4-H clan honored for inspiring children to get up and goat
For Sue Struthers and her daughter, 17-year-old Kenzie, 4-H is more than just a hobby, it is a way of life.
4-H, an educational program that provides leadership opportunities and hands-on projects for kids ages 8-18, has been a part of Struthers’ life since she was a girl.
“I was a 4-H’er when I was a kid,” she said. “My mother started a 4-H club in the early ’70s.
“I’ve been in 4-H all the years that I could be a member and then when my daughter was old enough to join 4-H, we were back in 4-H again.”
But what started off as a first project for Kenzie became a potential solution for numerous children around Boulder County who wanted to get involved but could not because of a lack of land.
“When we started 4-H with my daughter Kenzie, we started off looking at goats as a livestock project that I thought as a little kid she could handle,” Struthers said. “We got angora goats, and Kenzie in elementary school and middle school would bring her friends up to the farm and they’d play with her goats and we would say, ‘Why aren’t you in 4-H?’ To a T, every one of them said, ‘We don’t have any land, I can’t do livestock projects, so I just don’t want to do 4-H.’”
Seeing how many potential 4-H kids there were, Struthers decided to take action.
“I talked with her (Kenzie) about the possibility of sharing her goats and at that time we met a lady from Gunnison who also ran a lease-a-goat program and she gave me information on how to do it,” Struthers said. “So, we approached Boulder County to see if this kind of a thing would work here and after working all the details out with them we decided we could start a lease-a-goat program.”
The program, which Struthers said is a bona fide success, is only a start for many new 4-H members.
“Honestly, once they get in 4-H, the majority of them find another project that they absolutely love and they either stay with me and lease-a-goat or they move on to something that they just love,” Struthers said. “(The program) is kind of my way of bringing kids into the 4-H program so that they can find things they love to do and just continue on.”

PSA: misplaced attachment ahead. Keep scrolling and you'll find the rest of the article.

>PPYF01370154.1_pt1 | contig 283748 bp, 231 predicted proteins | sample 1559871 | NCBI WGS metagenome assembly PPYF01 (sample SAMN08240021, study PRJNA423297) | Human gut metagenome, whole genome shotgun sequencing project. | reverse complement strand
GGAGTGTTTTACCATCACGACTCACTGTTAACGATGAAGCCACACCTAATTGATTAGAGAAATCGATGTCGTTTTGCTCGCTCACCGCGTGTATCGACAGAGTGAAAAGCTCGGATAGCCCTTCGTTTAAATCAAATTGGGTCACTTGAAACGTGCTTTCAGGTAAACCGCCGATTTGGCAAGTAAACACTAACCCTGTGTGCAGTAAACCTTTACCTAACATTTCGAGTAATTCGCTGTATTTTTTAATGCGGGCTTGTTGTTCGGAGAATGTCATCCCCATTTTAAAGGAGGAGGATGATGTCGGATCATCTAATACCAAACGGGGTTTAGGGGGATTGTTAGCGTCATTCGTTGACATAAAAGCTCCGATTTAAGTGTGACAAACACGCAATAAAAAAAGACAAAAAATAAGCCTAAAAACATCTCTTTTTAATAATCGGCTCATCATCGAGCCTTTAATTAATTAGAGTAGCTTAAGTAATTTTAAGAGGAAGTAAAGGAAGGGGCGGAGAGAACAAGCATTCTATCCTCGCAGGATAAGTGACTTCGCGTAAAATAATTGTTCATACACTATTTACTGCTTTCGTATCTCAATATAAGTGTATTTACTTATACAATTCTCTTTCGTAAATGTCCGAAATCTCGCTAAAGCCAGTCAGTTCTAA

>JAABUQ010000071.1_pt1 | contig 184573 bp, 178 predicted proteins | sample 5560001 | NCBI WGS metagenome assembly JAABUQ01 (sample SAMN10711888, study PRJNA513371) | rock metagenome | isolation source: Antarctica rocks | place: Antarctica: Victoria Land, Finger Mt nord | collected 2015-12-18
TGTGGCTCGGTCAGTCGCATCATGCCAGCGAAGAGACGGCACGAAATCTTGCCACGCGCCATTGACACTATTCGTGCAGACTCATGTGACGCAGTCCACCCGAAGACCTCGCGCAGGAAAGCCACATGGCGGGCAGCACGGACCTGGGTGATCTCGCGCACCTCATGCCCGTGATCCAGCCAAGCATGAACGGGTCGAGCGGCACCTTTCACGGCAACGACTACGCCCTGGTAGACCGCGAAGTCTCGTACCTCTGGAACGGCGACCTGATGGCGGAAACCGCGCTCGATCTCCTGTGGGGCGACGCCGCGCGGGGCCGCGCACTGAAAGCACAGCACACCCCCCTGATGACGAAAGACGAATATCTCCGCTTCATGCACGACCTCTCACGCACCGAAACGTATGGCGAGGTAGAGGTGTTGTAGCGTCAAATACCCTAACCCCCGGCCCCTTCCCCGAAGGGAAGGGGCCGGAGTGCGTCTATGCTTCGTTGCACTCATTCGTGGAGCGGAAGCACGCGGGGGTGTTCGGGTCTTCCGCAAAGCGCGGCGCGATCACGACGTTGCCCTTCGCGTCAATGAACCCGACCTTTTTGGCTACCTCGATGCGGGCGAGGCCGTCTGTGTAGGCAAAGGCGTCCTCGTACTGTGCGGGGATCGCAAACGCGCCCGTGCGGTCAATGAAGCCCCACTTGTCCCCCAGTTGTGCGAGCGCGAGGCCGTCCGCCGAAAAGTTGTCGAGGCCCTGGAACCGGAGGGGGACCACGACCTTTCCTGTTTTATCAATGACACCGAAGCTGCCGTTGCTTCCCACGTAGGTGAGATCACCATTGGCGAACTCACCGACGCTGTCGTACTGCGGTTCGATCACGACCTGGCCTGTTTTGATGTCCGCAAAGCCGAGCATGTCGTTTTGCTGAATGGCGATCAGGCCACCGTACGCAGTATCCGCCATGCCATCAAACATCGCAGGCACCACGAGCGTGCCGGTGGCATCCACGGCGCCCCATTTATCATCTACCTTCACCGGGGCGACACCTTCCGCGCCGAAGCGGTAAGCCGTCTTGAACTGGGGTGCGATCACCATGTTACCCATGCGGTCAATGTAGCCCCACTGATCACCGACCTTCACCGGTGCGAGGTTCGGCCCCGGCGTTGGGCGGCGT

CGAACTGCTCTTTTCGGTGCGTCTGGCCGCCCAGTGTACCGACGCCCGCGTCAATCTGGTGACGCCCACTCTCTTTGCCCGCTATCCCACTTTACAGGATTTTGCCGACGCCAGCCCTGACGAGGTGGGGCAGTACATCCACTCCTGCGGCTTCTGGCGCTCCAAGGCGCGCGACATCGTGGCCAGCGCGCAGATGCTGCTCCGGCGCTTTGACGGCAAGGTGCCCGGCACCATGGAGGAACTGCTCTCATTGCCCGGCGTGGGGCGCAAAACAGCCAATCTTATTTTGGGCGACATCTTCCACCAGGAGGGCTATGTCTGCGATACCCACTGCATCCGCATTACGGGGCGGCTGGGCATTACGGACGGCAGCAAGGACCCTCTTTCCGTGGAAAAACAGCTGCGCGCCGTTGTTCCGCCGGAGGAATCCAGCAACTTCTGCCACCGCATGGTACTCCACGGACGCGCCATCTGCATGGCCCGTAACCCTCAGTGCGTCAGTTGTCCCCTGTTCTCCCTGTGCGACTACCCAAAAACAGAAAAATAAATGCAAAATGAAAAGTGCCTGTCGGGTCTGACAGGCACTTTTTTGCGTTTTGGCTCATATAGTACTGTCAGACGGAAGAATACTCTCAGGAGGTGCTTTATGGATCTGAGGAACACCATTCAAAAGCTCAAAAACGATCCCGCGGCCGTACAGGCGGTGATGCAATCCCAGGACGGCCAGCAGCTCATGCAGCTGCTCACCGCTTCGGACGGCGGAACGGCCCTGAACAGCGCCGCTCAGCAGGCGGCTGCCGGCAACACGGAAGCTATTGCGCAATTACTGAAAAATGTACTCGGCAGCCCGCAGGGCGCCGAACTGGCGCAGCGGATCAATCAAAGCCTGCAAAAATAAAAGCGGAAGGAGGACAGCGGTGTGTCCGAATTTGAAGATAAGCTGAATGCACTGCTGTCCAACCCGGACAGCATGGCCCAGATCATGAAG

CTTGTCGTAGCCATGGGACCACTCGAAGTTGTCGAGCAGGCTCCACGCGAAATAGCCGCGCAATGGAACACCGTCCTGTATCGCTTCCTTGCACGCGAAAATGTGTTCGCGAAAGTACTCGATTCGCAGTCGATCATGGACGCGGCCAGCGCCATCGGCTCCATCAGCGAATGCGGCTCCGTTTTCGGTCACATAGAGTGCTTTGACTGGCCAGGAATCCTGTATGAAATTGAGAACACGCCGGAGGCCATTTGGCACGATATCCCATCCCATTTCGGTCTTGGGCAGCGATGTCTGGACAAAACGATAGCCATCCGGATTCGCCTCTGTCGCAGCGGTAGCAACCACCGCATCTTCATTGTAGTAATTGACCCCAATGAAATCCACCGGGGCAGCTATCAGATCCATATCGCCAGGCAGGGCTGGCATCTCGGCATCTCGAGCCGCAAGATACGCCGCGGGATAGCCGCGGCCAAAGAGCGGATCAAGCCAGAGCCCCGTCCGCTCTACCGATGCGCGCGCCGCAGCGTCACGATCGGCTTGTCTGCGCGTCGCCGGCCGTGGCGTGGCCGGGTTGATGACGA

Struthers, whose clan has been named Boulder County Fair’s 2017 Fair Family, hopes that she will be able to spread the word about 4-H to a new audience.
“That’s one of the things I’m very passionate about,” Struthers said. “I think every kid should be in 4-H in my own personal, humble opinion. It’s just so good for kids to be involved in 4-H because they learn so much from it. They learn how to work with their peers, they’ve got to be able to run meetings, they’ve got to be able to stand up and give public talks. They’ve got to be able to understand what judging is and how if they’re not chosen for first place, why, and to be a really good sport about it and to learn to do better.”
Above all, though, “It teaches them responsibility. They’ve got to get up and put the effort forward,” Struthers said.
Kenzie, responding via email, has slightly different plans for her new status.
“It’s going on my résumé when I apply to (Colorado State University),” said Kenzie, who has a hearing impairment. “But I hope to use it to inspire more kids, especially those who live in urban areas, to get involved with 4-H and become more invested in the world and in leadership. I hope this can be used to inspire kids that are LGBT and disabled like myself to step into the spotlight and become leaders.”
Although she is not as involved as she used to be, Kenzie remains dedicated to the organization and still finds small ways to stay active in the 4-H community.
“I’ve never missed a year, actually,” Kenzie said. “I’m heavily dedicated to my club and the work I do for the county. Currently, I am the treasurer of the Critters and Creations 4-H Club and the vice president of the Youth Council and will be the treasurer for the 2017-18 year. I’m currently the Outstanding Senior 4-H member for the 2016-17 year, and an active participant in my county’s rabbit judging team.”
After decades of establishing ties with the proud organization, the family is honored that they are being recognized.
“It’s just very nice to be chosen as the family who has given a lot back to the community,” Struthers said.
“It’s a pleasant surprise and an honor,” Kenzie said. But, she conceded, “I think it’s mostly my mom’s doing.”